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XCU: Extreme Close Up (2001)

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From the producer of Friday the 13th and Freddy vs.Jason comes the next terrifying step in reality TV. An unpredictable and irresistible thriller about instant celebrity, primetime morality... See full summary »

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Cast

Cast overview, first billed only:
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Karen Webber
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Jane Bennett
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Dylan Dean
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Nuey Phan
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Sarah
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Cody Ironwood
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Terrance 'T-Bone' Tucker
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Parker Eastman Clarke
Richard Stay ...
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Tamikah Jones
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Geoffrey Liddy
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Lew Constant
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Jamaal
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Paramedic
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Drug Dealer
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Storyline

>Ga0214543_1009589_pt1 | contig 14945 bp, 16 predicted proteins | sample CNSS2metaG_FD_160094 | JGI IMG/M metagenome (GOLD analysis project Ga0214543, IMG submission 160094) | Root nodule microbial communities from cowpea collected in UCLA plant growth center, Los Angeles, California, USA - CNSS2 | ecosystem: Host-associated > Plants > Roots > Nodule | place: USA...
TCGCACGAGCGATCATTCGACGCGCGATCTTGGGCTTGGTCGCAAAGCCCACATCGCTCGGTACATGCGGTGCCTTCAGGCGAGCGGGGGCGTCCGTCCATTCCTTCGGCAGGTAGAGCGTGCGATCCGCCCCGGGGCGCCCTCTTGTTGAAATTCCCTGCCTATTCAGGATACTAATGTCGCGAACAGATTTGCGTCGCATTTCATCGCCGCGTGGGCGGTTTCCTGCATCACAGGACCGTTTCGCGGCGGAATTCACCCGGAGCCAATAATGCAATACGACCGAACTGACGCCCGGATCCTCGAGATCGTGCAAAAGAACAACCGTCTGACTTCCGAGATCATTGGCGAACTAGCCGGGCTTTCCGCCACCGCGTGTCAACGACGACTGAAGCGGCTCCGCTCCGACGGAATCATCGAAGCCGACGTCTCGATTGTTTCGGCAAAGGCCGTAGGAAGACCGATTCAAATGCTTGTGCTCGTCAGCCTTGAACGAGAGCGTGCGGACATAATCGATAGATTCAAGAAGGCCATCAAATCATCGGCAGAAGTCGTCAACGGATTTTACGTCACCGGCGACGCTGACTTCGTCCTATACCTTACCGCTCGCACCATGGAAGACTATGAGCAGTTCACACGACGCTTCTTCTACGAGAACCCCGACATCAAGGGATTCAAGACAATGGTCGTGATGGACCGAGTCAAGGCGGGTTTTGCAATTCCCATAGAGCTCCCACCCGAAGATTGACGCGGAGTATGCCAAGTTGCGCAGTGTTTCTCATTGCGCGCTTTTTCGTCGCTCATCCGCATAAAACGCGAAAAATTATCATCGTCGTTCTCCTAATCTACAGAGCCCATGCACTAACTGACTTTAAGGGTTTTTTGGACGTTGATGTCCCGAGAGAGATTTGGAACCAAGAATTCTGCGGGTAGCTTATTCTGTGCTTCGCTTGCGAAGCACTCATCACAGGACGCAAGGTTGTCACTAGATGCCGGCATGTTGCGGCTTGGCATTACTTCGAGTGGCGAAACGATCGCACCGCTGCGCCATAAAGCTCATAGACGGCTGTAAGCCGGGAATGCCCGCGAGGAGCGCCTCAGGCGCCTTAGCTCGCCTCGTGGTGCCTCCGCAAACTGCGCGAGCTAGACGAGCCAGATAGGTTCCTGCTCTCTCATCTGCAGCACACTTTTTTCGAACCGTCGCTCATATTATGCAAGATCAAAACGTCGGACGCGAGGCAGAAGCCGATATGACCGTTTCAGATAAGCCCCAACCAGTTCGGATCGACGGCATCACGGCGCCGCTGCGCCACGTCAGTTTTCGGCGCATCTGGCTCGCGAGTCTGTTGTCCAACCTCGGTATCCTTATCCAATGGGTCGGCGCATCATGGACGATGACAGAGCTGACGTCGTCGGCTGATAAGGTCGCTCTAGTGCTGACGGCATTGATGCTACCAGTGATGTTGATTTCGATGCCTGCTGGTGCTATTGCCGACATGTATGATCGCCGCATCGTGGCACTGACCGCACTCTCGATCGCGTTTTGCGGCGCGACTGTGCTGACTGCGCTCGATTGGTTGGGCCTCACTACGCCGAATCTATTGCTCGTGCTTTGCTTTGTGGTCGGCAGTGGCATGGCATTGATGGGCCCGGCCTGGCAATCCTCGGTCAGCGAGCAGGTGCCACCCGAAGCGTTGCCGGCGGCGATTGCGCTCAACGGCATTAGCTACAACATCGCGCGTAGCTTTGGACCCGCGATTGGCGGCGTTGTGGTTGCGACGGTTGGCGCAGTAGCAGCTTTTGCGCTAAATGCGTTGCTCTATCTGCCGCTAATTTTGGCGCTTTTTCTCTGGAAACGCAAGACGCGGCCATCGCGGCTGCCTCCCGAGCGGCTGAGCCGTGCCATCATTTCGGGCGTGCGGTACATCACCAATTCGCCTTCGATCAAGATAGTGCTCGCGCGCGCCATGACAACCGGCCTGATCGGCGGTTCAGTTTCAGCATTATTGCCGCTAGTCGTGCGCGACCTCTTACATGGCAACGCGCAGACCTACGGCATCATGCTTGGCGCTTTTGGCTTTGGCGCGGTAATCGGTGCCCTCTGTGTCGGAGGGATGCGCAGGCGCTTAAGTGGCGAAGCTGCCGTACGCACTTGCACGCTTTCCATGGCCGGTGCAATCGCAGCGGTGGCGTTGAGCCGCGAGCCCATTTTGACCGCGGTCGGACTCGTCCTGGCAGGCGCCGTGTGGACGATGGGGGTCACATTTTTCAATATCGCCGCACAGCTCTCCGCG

From the producer of Friday the 13th and Freddy vs.Jason comes the next terrifying step in reality TV. An unpredictable and irresistible thriller about instant celebrity, primetime morality and America's endless appetite for junk food TV. Television producer Karen Webber has built her career on her ability to create top-rated primetime TV. But as housemates and crew start turning up dead on the hit show XCU, Karen and her cast of instant celebrities can't possibly anticipate just how extreme their reality show is about to become! Written by Anonymous

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Release Date:

28 May 2001 (USA)  »

Also Known As:

To paihnidi tou thanatou  »

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Budget:

$3,000,000 (estimated)
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User Reviews

 
Caught in the Camera's Eye
17 February 2005 | by (United States) – See all my reviews

How was Sean Cunningham's little-seen XCU, aka Extreme Close-Up, managed to slip through the cracks? News of this film had been circulating through the genre press for quite a while, and expectations were high that it would at last prove to be Cunningham's return to form, the kind of effective, straight-ahead shocker that initially cemented his reputation as one of horror's leading shockmeisters. Then while on vacation in Sun Valley, I was lucky enough to find myself at a benefit screening held by Cunningham himself to show off a newly re-edited and re-scored cut of the film. Although such tinkering is usually a sign of trouble, I was surprised to find that the final product defied any dire predictions. In an age when people actually tune in by the millions to watch shows like "The Surreal Life" without irony, XCU's melding of the prototypical reality show conceit (seven teenage contestants, one house, one week) with a classic slasher film plot (who will survive, and what will be left of them?) feels even more eerily prescient than ever before. A nifty, often clever skewering of that errant cockroach known as "Reality TV," XCU seems tailor-made for "The Real World" crowd, an audience that still confuses celebrity with notoriety, and fame with infamy.